Sudan foes near accord on Nuba Mountains and Blue Nile: reports

May 11 (AFP)

The Sudanese government and southern rebels are close to a power-sharing agreement covering the Nuba Mountains and the southern stretch of the Blue Nile which could open the way to a peace accord, reports said Tuesday.

According to the independent al-Sahafa, envoys of the Sudan People's Liberation Army (SPLA) have accepted a Khartoum proposal under which the post of governor of each of the two regions will first be held by a government appointee for 18 months and then by an SPLA nominee for the following 18 months.

The two districts are in central Sudan but the SPLA maintains it represents the people living there.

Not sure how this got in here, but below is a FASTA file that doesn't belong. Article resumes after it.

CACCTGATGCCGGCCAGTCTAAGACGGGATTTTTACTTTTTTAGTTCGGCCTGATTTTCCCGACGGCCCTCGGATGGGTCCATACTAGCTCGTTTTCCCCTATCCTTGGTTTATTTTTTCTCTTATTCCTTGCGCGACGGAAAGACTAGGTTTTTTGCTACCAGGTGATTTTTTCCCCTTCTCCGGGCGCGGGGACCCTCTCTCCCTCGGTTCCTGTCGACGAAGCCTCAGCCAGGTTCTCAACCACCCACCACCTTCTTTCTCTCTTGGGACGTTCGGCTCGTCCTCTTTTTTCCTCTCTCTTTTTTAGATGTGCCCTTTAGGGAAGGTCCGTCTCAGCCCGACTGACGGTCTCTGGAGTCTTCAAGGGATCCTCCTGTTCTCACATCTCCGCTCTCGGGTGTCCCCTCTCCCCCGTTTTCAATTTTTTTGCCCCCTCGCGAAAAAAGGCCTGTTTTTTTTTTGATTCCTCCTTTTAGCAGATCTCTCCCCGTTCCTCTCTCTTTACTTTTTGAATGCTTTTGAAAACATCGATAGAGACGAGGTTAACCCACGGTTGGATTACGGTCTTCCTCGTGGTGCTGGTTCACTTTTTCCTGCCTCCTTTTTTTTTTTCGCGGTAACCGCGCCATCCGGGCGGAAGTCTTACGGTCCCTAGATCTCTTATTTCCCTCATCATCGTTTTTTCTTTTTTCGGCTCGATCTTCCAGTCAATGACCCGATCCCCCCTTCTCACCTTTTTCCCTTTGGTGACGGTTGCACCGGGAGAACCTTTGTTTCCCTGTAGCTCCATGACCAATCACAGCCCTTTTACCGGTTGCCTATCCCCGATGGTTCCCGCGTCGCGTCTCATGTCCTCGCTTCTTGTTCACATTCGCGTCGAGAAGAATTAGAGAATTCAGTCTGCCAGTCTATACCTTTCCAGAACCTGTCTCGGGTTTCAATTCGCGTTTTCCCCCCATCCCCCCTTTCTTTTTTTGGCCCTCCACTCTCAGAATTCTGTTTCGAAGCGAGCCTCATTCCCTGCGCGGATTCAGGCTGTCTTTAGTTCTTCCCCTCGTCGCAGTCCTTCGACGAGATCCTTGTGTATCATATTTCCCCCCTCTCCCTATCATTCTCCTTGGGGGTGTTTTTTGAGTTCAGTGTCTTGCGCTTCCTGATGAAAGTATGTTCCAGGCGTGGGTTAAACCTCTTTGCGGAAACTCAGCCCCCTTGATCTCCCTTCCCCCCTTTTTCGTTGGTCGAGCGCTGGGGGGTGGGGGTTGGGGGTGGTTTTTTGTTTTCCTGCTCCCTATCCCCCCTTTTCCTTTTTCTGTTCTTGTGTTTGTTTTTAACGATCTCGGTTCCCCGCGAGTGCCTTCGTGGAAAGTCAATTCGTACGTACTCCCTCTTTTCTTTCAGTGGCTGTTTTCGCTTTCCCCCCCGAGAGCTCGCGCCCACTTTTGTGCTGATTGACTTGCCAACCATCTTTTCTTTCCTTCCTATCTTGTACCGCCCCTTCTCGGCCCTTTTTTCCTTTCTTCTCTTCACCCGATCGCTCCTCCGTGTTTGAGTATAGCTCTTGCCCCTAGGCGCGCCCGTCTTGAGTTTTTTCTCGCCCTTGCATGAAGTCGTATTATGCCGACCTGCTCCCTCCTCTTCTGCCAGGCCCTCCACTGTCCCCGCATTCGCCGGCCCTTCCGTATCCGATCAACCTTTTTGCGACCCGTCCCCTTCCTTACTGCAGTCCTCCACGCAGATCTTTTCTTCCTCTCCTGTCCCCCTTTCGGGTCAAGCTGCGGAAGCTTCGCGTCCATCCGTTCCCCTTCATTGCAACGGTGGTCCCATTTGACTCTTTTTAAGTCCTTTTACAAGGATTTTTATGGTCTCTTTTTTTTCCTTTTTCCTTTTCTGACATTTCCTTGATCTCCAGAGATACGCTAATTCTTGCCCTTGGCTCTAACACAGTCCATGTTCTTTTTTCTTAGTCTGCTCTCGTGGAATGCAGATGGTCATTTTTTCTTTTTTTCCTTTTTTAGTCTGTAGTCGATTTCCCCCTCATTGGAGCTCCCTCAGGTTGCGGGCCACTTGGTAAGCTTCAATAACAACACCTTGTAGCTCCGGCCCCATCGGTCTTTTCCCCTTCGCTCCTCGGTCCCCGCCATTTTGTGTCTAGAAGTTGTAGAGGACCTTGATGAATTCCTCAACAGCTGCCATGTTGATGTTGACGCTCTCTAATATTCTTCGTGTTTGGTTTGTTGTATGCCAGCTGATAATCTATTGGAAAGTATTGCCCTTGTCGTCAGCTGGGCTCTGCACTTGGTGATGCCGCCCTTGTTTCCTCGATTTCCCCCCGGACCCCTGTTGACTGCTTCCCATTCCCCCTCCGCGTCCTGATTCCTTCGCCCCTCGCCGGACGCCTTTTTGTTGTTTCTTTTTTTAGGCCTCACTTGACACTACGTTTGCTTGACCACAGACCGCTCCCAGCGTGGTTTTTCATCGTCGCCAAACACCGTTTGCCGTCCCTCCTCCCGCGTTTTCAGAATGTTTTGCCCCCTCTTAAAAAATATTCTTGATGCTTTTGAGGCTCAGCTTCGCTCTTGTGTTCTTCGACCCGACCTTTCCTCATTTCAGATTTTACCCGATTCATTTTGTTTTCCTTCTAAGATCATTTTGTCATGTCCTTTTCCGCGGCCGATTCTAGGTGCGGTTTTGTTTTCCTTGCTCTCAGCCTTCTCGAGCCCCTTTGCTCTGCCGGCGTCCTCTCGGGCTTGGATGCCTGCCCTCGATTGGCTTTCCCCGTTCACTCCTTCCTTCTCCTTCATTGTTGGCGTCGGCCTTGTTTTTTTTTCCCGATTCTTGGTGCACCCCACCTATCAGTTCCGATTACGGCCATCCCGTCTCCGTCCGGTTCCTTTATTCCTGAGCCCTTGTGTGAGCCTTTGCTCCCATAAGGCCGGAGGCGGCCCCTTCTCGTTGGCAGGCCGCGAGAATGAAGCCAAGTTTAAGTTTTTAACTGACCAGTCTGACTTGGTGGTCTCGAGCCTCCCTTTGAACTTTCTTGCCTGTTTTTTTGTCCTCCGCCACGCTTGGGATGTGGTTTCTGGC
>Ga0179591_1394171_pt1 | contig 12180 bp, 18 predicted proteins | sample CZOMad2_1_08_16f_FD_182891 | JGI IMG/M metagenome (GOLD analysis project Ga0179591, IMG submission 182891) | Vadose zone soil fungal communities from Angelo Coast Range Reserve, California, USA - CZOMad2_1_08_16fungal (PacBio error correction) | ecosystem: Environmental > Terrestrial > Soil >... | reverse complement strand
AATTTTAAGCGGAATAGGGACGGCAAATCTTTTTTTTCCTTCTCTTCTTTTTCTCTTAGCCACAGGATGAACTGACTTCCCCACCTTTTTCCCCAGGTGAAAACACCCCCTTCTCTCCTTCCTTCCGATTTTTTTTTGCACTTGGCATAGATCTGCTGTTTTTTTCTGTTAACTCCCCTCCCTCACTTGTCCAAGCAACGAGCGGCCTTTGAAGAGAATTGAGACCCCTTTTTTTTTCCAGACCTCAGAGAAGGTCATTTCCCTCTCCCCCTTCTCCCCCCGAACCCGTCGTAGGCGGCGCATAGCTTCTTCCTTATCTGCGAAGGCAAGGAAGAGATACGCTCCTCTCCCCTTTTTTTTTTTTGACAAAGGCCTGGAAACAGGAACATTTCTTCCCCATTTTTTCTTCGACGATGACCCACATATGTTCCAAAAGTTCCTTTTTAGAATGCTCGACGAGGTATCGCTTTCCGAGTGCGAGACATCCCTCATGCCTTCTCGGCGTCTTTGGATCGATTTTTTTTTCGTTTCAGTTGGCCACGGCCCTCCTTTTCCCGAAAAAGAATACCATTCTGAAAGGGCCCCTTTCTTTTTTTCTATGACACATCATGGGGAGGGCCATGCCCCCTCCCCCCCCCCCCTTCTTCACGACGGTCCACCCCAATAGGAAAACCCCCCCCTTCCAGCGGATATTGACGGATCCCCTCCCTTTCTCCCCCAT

On the other hand, the southern rebels have rejected a government offer to share government positions in the two regions on a 60-40 percent basis, favouring the government. The SPLA says the share should be 50-50.

The independent daily Al-Rai al-Aaam said "relative progress had been made in Monday's negotiations" and that "an agreement is close".

The two sides agreed recently that sharia, or Islamic law, should be applied in Khartoum but that non-Muslims should be exempt.

The status of the capital had been a major obstacle to signing a peace deal.

Sudan's civil war started in 1983 and the conflict, marked by famine and epidemics, has resulted in the death of 1.5 million people.